Generation Wealth veers towards the apocalyptic more than once, with the idea of collapse, both on the individual and cultural level, serving as its catalyst. “It’s kind of like the end of Rome. The pyramids were built at the moment of precipitous Egyptian decline. And that’s what always happens: society accrues the greatest wealth at the moment that they face death,” summarizes Hedges, who functions as the film’s lone talking head and resident doom-monger. I ask Greenfield point-blank if she believes we are headed for the end. She responds almost immediately: “I think all of the signs point to us going faster and faster on the hamster wheel towards a devastating place. Look at suicide rates and the way we’re addicted to a technology that is isolating us. But I think there’s also the possibility of seeing the Matrix that we’re in and making a change. Maybe it took going into the Trumpian universe to choose a different path. I’m an optimist and I hope I left some hope in the end of the film, but that hope is also juxtaposed against dangerous forces that we need to be conscious of. There is a sense that we need to wake up.”
Trump is a strange and shimmering apparition throughout the film. He is spliced in a few times but rarely mentioned, yet it is hard to watch Generation Wealth without thinking of him. “Trump is an expression of the pathology of ‘Generation Wealth,’” Greenfield posits. “When Trump was elected, we had to realize that this is us. It was no longer something where the cultural elite can say, ‘Oh, we don’t care about reality TV.’ It’s infiltrated. We have Kim Kardashian and Donald Trump posing in the White House and it looks like an ad for my movie.”
Yet for all the compelling arguments Generation Wealth lays out for why the end is nigh, the film finds itself ripe with reckoning and self-reflection, with many of its subjects stumbling upon some form of redemption, however small. Exiled hedge fund manager Florian provides the film with its most poignant narrative arc, evolving from a blustering caricature of arrogance to someone remorseful and isolated, seeking redemption wherever he can find it. “I felt like we could learn so much from him because all he cared about was getting more money, and he learned the hard way that that’s not what mattered to him. What we end up with is the most cliché story in the book—money doesn’t buy you happiness and money doesn’t buy you love—but to hear it from him, this man of bravado and ego puffing on a cigar, was so powerful.”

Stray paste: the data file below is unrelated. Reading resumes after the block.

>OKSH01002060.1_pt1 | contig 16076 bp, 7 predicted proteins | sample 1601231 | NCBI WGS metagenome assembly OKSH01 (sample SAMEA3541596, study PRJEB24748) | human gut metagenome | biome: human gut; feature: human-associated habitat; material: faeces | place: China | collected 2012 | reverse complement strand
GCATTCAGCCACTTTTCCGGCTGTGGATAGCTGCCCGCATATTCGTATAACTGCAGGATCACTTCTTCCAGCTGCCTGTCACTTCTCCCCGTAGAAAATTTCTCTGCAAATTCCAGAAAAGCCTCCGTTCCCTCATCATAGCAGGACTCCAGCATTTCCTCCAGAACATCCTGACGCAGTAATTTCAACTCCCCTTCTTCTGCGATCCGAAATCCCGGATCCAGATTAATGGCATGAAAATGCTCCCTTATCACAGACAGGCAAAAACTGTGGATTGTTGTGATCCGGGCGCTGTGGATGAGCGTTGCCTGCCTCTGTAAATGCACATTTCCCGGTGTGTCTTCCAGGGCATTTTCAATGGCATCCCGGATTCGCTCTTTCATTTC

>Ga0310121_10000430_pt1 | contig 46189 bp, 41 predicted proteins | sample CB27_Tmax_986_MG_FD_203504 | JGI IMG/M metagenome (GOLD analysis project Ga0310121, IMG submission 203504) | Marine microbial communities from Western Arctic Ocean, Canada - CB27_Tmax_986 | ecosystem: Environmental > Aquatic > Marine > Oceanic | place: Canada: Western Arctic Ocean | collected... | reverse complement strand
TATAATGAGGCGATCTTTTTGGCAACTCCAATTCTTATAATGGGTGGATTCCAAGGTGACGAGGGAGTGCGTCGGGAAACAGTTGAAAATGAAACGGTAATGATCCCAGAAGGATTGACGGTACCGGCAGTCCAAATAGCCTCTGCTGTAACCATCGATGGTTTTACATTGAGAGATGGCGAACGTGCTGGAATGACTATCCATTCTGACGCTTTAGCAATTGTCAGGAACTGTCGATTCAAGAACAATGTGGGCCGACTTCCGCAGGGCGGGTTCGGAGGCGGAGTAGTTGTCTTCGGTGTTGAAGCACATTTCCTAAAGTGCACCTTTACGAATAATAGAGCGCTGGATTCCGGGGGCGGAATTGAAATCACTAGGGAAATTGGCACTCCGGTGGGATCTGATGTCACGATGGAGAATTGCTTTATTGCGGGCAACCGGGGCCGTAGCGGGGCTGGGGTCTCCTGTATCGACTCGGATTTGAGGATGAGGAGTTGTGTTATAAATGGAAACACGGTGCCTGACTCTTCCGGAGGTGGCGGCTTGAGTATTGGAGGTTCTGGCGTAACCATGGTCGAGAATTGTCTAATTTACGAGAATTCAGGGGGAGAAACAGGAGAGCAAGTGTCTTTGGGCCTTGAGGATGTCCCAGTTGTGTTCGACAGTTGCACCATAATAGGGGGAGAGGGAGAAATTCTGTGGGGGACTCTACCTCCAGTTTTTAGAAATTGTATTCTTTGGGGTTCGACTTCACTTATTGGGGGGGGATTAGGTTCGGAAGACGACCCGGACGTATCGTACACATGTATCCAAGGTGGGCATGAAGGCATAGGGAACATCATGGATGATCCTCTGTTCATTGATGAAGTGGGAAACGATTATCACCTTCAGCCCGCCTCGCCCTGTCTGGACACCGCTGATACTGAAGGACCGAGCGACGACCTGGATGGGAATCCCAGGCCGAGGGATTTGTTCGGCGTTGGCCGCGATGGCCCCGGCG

Every boom has its bust, and as we hurtle towards the inevitable collapse wrought by our addiction to excess, obsession with image, and inability to see our own intrinsic value, Greenfield offers solace in the form of perspective, the kind that feels straight out of an AA meeting: “What I wanted to get across was that, in all these crashes—the financial crash and all these terrible personal crashes— there was also hope, because in that rock bottom moment of addiction there is this possibility for change or recovery or agency. Not just doing what we’re conditioned to do, but saying, ‘I want something different.’”
She cites Iceland’s plummeting financial crash of 2008 as a prescient example, the magnitude of which precipitated the country’s return to an economy based on their natural resources. “Iceland was so inspirational because their crash was so bad and they weren’t able to bail themselves out like we did. They lost everything, and yet when that happened it forced them to think about who they wanted to be as a country and as a people. They ended up going back to the environment and back to natural resources. They spent more time with family. There was a study done
that showed that kids were actually happier after the crash because they were spending more time with their family. When I started this, I didn’t feel like I was going to have any personal narrative arc, but near the end I did feel like I had my own unexpected awakening. I’m very conscious of time passing now.” Ultimately, Greenfield seems to be saying, redemption comes at a price: the only way out is through, and the only place we can reckon with what we’ve become is by hitting rock bottom. That’s where hope shines through the cracks in the darkness. That’s where it’s quiet enough to imagine a different world.
Written by Alison Green
Hair & Makeup: Mikayla Gottlieb at Opus Beauty